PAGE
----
For larger residential and small commercial buyers, 12 kilowatts is a common target for system size in Washington, because this is the maximum size eligible to receive state production incentives at the very attractive 18-cent residential rate; if you cross the 12 kW threshold your compensation drops to just 8 cents per kilowatt-hour as a “commercial-scale” system. 12 kW translates to 40 Washington-made ITEK 300-watt modules, each 5’6” x 3’4”, so it takes some roof space to accommodate a system this size.
What Makes a Roof Great For Solar?

You want an unshaded south-facing roof plane, although east and west facings are adequate, paying an 18% penalty in production. Forget about
north facings altogether.

Tilt matters less, and flat roofs are generally the only ones requiring stands to achieve the proper angle.

Shade from tall trees and neighboring buildings is a greater challenge. As much as we enviros hug our trees, don’t forget that they compete with you for solar energy. And, because solar power systems are designed to last 30 years or more, it’s important to evaluate not only the trees you have but also the trees they’ll become. That little fir or poplar in your south yard could soon be a sun-hogging monster, so this may be the time to replace it with a lower- growing tree such as a Japanese maple or any number of fruit varieties. A good rule of thumb is that a good solar site should have no shade between 9:00 am and 3:00 pm on a summer day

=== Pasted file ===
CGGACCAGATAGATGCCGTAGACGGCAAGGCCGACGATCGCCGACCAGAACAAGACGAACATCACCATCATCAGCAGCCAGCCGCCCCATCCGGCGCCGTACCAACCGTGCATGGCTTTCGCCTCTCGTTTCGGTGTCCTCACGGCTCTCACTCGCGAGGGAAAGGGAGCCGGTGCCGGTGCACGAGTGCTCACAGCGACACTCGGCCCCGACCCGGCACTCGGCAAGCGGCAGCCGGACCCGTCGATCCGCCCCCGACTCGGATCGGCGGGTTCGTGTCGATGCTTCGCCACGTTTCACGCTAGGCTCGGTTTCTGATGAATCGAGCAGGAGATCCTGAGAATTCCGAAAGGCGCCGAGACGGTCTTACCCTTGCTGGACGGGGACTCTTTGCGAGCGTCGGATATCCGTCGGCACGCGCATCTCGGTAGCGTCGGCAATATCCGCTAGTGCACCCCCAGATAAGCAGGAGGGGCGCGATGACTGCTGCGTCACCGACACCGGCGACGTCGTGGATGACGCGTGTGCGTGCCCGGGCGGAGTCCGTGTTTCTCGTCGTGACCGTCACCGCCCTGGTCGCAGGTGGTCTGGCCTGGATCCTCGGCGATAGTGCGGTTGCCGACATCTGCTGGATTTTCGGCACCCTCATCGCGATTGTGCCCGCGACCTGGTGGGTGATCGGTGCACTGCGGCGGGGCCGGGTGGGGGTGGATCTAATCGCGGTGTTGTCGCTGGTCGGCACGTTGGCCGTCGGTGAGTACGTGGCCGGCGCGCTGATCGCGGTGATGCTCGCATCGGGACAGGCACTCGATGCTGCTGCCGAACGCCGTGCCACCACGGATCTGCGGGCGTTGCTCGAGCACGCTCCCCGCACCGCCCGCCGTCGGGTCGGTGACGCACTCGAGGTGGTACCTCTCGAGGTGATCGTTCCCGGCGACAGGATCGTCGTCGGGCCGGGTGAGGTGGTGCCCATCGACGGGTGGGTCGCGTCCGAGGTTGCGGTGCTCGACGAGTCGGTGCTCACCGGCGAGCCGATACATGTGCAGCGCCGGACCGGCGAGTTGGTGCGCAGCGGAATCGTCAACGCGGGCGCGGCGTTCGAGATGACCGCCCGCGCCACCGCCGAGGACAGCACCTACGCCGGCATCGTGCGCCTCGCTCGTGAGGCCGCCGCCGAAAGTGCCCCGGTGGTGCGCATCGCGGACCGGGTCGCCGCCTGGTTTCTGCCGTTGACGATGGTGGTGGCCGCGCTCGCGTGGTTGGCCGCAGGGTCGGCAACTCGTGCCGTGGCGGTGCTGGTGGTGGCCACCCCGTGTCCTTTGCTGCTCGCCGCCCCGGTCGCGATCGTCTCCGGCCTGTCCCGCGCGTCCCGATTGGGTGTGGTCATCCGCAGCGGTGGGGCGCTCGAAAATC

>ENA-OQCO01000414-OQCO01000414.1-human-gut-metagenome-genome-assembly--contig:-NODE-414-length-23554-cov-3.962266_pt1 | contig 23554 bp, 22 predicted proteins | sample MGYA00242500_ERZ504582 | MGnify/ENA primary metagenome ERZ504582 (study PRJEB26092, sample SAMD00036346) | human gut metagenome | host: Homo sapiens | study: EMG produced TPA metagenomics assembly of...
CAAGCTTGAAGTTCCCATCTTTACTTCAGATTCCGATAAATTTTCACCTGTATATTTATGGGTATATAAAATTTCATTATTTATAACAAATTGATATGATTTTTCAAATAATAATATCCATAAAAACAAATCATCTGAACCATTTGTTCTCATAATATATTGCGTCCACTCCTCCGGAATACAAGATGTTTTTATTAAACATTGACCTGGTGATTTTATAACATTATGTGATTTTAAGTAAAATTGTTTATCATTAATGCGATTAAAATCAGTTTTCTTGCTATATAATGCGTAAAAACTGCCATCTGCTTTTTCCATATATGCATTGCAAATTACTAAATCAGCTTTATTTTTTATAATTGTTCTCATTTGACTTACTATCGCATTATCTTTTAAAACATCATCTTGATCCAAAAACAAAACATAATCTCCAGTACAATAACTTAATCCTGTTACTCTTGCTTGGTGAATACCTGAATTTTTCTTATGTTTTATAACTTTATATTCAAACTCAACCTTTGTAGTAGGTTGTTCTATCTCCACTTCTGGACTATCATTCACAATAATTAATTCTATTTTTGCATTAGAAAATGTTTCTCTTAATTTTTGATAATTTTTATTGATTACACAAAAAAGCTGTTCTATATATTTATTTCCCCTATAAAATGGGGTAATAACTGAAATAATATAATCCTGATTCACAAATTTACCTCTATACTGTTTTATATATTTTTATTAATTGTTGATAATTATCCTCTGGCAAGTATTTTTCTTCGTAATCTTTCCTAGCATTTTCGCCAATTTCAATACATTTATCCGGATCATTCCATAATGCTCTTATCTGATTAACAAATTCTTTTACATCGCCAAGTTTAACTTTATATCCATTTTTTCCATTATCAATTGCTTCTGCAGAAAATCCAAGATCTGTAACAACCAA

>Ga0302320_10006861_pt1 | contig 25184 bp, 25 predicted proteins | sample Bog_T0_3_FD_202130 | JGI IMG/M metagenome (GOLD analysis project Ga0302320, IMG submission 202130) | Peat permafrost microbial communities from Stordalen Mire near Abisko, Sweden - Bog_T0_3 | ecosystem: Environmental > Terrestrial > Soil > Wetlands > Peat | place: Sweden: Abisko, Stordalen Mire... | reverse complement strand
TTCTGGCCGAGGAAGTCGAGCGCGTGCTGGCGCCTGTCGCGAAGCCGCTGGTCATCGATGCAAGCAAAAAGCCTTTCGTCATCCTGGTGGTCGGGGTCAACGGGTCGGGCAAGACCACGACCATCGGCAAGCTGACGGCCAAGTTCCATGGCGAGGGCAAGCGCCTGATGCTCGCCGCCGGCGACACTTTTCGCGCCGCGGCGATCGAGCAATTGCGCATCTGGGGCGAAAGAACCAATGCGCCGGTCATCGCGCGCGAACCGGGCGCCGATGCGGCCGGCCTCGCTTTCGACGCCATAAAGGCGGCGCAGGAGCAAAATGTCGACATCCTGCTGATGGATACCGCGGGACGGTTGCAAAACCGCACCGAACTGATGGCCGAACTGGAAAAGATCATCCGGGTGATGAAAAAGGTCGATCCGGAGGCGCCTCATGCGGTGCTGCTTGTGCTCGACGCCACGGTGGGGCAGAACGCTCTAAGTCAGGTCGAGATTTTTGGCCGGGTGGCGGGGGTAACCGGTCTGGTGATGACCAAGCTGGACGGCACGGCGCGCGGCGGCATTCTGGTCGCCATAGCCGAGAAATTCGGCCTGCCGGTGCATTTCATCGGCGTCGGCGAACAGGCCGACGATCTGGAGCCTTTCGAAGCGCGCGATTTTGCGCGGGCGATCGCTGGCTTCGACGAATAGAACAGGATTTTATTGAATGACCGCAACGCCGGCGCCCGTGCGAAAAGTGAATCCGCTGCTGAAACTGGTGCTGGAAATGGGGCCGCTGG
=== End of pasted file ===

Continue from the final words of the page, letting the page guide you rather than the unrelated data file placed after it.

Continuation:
The Ground Game

If you have land, you may be thinking about putting solar modules on ground-mounted stands.

The usual reasons for ground mounting an array are cosmetics and size: some people just don’t like the look of solar panels on their roof; others need large arrays that won’t fit on a roof. It’s also nice to be able to brush off snow, although short, cloudy winter days make this less important than many think.

At the residential scale we aren’t often talking about robotic trackers that follow the sun, which require constant professional maintenance. Rather, we mean fixed-mount or adjustable arrays affixed to a steel framework. “Adjustable” means you can manually change the tilt a couple of times a year or more to capture up to 15% more energy.